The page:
The Confessions of a Girl Gamer

By Jennifer Allen

“Every age has its storytelling form, and video gaming is a huge part of our culture. You can ignore or embrace video games and imbue them with the best artistic quality." ~ Andy Serkis

I still remember that summer day back in 1978 when my dad walked in the door with a large, yet somewhat slim box that he carefully slid over into my mother's hands. After opening the brown box, inside was… another box. This box, however, had a colorful shiny graphic that said, “Video Computer System by Atari". Yes my dad had slyly slipped our first gaming console into our lives, and soon the clunky Atari 2600 console was hooked up semi-permanently into our downstairs TV stand.

Fast forward to 1985. My dad is in a weekly bowling league in the evenings after work. I tag along to get out of the house (and out of my mother's hair for three hours). I have two choices while we're there. I could sit there with five men in their mid-40's as an 11 year-old girl (which wasn't as creepy then as it sounds now) or my dad could slap a $5 bill in my hand and send me off to the arcade down the hall. I think you can guess which one he opted for me to choose.

Fast forward again to the fall of 1988 and us going to the Toys R' Us the night of my birthday to buy me a Sega Master System console with three games. Most of my friends had a Nintendo console at the time, so I wanted to be different. Sadly that first Sega console ended up not selling very well, but I did play my games on it as long as I could before it finally died.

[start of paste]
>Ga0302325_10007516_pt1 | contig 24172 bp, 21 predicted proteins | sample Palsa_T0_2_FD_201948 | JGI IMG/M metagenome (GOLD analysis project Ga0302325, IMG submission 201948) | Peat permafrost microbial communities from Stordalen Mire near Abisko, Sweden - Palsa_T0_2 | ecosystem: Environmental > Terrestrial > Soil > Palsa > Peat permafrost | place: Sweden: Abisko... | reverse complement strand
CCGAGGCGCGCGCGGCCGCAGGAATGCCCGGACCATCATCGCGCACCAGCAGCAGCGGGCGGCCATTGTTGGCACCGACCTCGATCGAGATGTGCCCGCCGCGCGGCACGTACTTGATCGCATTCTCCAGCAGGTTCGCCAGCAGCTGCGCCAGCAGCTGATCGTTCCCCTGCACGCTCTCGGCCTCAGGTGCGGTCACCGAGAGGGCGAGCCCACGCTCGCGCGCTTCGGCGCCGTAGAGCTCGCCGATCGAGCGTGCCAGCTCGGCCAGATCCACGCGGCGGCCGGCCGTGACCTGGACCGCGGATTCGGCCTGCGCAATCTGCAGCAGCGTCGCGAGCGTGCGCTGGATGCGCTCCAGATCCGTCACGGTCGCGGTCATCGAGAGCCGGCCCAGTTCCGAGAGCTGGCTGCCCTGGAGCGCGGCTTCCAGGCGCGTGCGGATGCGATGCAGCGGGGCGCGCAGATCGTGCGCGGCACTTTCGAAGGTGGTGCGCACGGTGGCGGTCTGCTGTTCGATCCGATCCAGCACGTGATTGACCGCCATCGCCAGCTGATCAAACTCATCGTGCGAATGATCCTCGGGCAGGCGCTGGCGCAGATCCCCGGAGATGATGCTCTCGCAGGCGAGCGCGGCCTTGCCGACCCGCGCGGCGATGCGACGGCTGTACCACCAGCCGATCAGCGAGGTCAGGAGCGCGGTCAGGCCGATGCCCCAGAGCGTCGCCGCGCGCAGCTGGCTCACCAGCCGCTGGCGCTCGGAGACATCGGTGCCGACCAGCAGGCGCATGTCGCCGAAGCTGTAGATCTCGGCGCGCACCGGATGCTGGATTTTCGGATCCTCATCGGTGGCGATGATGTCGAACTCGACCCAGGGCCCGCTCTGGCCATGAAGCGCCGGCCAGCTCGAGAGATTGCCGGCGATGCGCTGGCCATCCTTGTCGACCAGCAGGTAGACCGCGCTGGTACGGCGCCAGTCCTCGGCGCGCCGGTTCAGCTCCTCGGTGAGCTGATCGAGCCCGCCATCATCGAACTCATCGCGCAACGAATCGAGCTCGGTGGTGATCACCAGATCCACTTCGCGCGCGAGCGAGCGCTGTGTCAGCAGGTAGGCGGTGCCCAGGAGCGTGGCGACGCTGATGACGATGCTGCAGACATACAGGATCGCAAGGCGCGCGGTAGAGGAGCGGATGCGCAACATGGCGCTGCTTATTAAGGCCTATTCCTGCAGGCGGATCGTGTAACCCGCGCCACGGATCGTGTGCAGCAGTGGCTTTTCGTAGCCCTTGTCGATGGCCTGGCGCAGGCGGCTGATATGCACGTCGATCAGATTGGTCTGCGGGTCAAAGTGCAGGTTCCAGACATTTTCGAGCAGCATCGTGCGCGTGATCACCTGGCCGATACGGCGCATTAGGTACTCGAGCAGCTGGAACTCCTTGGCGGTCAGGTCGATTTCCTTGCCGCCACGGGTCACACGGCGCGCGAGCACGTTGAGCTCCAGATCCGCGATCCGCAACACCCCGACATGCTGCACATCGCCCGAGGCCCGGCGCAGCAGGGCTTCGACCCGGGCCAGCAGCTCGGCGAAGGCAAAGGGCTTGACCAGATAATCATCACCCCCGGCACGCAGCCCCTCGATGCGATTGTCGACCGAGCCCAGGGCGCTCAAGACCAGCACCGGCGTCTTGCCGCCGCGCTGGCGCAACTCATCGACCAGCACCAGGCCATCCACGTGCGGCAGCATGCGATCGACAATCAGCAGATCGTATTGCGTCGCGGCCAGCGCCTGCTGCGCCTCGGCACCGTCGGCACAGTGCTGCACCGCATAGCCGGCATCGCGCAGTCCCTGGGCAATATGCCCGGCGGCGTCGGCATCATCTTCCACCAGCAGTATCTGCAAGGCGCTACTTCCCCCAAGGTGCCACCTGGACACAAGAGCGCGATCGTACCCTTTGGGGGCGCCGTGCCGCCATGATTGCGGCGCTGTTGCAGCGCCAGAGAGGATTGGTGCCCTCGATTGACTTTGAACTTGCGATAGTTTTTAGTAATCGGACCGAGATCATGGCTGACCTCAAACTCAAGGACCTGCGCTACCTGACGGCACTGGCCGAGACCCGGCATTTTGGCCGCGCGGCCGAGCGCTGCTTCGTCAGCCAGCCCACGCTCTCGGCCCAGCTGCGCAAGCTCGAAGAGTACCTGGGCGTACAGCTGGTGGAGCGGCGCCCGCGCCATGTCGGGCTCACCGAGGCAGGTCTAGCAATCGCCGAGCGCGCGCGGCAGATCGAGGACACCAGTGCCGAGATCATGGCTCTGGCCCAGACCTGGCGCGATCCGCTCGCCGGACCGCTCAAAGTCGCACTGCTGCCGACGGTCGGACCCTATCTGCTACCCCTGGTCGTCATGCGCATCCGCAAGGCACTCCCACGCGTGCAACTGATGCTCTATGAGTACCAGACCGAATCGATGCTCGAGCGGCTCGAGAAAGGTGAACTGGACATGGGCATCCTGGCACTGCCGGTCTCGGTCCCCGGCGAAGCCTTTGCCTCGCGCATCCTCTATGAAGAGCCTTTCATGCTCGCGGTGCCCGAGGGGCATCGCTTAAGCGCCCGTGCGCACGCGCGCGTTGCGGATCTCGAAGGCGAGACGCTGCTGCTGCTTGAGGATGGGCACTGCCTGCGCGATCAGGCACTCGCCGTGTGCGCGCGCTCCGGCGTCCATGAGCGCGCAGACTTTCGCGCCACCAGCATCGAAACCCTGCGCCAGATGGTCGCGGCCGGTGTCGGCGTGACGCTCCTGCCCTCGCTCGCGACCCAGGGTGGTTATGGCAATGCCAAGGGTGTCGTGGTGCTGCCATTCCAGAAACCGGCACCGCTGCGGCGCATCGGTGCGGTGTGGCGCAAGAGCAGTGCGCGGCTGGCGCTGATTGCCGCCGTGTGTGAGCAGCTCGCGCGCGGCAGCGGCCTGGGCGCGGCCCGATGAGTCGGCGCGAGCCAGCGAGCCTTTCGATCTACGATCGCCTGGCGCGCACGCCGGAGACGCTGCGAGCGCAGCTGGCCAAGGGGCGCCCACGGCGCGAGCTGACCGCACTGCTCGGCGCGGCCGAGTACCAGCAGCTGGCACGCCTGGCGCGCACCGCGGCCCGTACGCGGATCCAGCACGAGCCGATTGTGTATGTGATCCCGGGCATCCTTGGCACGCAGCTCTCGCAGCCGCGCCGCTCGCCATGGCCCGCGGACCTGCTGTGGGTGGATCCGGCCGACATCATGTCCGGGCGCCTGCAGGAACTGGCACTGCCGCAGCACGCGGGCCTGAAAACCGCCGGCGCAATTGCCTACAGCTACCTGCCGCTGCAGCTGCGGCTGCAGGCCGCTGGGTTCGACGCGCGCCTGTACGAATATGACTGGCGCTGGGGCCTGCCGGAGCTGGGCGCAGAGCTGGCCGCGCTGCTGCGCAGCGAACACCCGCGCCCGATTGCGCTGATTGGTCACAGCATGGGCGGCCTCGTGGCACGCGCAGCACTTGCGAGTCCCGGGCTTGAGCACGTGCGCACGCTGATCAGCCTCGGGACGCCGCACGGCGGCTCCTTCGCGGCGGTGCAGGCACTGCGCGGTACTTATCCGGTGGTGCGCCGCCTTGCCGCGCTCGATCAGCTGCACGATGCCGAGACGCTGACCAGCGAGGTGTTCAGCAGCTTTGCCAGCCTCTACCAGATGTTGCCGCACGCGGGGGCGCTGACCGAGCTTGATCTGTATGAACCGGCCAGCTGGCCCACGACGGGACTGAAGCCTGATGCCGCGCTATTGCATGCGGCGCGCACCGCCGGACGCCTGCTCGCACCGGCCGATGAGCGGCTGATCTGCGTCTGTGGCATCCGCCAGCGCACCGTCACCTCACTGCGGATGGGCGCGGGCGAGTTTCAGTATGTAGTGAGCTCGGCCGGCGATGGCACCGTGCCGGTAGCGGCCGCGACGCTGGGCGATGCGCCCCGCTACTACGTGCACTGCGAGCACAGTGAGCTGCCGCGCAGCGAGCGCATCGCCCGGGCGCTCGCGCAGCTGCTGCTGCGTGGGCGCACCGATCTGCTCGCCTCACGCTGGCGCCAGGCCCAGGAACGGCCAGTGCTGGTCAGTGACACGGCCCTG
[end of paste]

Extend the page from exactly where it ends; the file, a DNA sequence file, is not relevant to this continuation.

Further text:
You have to remember that in the 80's and early 90's you had two options for keeping teenagers entertained outside of the house. You either played outside, or went to “The Mall". Often it was just easier for parents to drop the kids off for an afternoon with $20-$30 in their pocket for food and whatever else they planned to do. These were also simpler times when you didn't have to worry so much about kids getting kidnapped. We often went to the mall in groups anyways so the chance of that happening was generally pretty slim.

As a rule… the popular kids generally went shopping and to the movies while the non-so-popular kids went to the comic book store and the arcade. The only time those lines crossed were in the Food Court during lunchtime, and even then we'd usually sit at opposite sides of the court. The only real “neutral zone" where everybody truly mingled was in line at the Pizza Shop, and even then it wasn't always harmonious.

High school is when I started to truly embrace and accept my “nerdy" side. I went to my first Star Trek Convention at 14. I'd been collecting comic books since I was 7 (thanks Mom) but I finally walk into a full-fledged comic book store until I was 15. I also became a regular at our local mall arcade. By this point I was thoroughly more entertained watching everyone else playing rather than play the games myself. Call it cheap, if you like, but hey it worked.

A wild ride

Whether you consider yourself a gamer or not, there is no denying that video games have become a major industry all over the world over the past 60+ years. Yes, you read that right. The first video game was produced in 1958, though many consider 1972's Pong to be the first commercially successful game. What a wild ride we've been on as we've shifted from two small rectangles of light hitting a tiny slip back and forth to photorealistic adventure games with only our own imagination holding us back.